If you’re going to sell in the online market, you need to know the rules. And like regular laws, different regions of the world have different ways of handling—or even defining—spam.

The challenge to website owners is that a successful online business often has global reach. If your customer is in a region with strong anti-spam laws, then you might be subject to them. Ignorance isn’t an excuse for breaking the law (and it’s certainly no protection when your email address gets blacklisted!), so the best thing you can do for your business is to read up on anti-spam laws before you start your email marketing campaign in earnest.

United States: CAN-SPAM ACT

Enacted in 2003, the CAN-SPAM act attempts to protect users in the United States from unsolicited emails, specifically those whose primary purpose of which is the commercial advertisement or promotion of a commercial product or service.

While the law doesn’t actually prohibit marketers from sending unsolicited commercial email, it does require emails to have three key elements:

  • Unsubscribe – Visible and functional unsubscribe procedures must be laid out in all emails, and must be acted upon within 10 days.
  • Clear content – Commercial emails must be clearly marked as such. Vague, misleading subject lines and “From” labels are not allowed, and the email must contain the actual physical address of the sender.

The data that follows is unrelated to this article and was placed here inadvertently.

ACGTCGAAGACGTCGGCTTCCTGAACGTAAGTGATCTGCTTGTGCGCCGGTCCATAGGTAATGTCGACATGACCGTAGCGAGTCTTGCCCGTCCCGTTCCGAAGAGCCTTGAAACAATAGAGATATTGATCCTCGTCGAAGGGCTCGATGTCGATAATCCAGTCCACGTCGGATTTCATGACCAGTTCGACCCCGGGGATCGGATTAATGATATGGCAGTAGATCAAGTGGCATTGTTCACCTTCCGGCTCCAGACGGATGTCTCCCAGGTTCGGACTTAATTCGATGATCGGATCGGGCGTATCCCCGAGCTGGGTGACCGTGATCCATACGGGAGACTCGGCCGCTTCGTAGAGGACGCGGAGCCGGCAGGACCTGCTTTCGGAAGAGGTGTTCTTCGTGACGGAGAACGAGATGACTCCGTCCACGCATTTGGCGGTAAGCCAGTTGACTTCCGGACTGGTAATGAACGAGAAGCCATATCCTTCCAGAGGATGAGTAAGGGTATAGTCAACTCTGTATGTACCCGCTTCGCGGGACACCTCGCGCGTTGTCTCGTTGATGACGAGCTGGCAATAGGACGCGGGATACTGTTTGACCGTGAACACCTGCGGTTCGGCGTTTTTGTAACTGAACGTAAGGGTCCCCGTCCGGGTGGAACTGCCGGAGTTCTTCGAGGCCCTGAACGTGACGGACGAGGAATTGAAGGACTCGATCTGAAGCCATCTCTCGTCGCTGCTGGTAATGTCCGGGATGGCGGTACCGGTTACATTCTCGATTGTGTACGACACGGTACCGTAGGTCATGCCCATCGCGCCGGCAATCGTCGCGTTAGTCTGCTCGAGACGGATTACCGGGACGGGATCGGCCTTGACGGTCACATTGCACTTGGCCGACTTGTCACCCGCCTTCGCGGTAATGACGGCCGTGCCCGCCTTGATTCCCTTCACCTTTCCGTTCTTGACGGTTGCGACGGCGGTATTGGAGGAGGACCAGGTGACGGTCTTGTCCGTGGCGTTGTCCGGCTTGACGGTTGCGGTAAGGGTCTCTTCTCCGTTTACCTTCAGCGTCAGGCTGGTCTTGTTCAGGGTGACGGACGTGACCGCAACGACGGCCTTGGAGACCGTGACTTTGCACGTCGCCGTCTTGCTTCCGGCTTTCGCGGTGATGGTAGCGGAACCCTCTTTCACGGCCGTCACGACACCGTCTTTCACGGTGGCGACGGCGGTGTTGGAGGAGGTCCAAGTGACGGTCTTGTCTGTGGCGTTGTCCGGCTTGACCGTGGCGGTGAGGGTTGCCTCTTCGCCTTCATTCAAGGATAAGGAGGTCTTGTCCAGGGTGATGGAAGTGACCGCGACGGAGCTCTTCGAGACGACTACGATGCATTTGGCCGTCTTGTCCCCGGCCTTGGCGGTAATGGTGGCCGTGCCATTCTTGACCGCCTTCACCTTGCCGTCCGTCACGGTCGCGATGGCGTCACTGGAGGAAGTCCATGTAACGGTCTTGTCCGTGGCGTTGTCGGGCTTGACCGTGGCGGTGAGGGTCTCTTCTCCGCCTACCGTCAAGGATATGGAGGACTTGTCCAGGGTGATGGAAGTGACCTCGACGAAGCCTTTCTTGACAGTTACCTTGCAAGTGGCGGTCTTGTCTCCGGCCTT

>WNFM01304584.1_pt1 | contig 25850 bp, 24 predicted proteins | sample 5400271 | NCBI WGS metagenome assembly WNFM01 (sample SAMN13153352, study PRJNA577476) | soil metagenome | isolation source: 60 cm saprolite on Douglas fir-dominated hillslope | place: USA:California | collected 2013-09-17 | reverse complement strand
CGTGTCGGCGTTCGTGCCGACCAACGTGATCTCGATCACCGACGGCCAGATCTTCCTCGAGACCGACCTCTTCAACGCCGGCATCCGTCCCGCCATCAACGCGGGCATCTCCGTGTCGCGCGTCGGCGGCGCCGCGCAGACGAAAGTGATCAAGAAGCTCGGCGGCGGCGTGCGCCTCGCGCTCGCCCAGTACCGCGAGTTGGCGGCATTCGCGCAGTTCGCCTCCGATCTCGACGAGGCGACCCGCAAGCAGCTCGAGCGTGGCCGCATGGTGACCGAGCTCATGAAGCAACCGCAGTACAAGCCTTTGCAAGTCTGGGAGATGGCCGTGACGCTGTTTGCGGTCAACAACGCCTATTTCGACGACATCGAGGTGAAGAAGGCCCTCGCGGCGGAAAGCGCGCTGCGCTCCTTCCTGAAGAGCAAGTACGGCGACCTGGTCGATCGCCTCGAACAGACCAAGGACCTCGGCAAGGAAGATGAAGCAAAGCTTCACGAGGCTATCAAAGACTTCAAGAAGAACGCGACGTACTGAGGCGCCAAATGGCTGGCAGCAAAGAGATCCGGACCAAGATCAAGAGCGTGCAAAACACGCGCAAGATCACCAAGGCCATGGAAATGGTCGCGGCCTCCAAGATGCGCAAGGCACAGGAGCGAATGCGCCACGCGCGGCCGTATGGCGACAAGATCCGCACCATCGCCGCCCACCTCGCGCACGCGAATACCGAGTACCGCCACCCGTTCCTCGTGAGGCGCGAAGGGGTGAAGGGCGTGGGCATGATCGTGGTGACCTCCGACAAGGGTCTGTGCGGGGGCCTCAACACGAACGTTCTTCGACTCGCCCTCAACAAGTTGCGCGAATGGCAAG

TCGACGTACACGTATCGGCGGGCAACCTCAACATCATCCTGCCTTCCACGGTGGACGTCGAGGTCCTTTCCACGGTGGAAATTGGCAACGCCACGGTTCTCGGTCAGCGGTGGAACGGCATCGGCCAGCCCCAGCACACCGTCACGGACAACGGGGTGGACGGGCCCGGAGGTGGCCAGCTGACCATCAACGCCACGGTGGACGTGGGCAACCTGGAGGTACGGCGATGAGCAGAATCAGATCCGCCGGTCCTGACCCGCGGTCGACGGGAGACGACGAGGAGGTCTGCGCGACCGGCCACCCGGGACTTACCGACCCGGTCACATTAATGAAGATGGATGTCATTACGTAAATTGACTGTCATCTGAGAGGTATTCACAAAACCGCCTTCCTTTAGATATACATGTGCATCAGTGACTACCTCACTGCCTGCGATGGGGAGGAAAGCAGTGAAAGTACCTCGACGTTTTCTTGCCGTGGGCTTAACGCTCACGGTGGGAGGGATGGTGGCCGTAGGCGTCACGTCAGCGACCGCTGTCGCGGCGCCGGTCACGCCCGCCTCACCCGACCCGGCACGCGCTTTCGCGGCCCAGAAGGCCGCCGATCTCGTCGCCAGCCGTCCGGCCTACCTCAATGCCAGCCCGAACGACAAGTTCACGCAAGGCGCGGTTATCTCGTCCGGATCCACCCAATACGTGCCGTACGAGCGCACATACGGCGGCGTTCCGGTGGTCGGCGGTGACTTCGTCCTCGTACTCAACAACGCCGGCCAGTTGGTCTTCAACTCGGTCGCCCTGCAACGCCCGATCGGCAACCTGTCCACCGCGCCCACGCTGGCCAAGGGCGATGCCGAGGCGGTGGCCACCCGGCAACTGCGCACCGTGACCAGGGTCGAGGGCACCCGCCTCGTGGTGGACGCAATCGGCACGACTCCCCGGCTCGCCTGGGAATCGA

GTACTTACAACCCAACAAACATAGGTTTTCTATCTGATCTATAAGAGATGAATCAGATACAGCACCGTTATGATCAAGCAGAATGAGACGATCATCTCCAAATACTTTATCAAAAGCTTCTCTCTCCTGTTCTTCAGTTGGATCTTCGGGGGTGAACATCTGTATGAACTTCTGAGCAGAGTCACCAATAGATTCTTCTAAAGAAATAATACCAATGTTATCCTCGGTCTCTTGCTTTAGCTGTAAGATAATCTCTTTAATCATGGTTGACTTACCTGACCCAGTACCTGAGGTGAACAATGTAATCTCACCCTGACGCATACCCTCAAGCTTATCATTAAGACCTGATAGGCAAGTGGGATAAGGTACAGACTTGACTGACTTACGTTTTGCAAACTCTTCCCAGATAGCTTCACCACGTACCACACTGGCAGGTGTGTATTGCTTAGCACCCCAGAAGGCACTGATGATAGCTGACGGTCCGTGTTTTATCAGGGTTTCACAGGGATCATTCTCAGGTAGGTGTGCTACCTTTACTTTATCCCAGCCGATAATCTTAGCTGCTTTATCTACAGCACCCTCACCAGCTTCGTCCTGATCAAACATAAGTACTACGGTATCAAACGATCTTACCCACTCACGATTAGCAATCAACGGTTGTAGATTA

• Responsible sending – Messages can’t be sent via an open relay, nor can they be sent to harvested email addresses.

If you want to read more, the full text of the CAN-SPAM Act is available online.

European Union: Privacy and Electronic Communications Directive

Known shorthand as the “E-Privacy Directive”, this European Union law focuses on data protection as well as privacy. It has a wider scope than the CAN-SPAM act, but the main difference can be boiled down to:

  • Opt-in – Unlike the CAN-SPAM law, the EU law only allows messages to be sent with the recipient’s prior approval. Any business collecting email addresses for marketing purposes needs to get the customer’s permission before anything can be sent.
  • Cookies – Websites need to ask permission before installing cookies on their visitor’s computers, and need to explicitly mention the purpose of those cookies, and whether they’re going to be used to create a mailing list for commercial emails. You might have noticed european websites explicitly stating their cookies policy on their websites in the last year: this is why.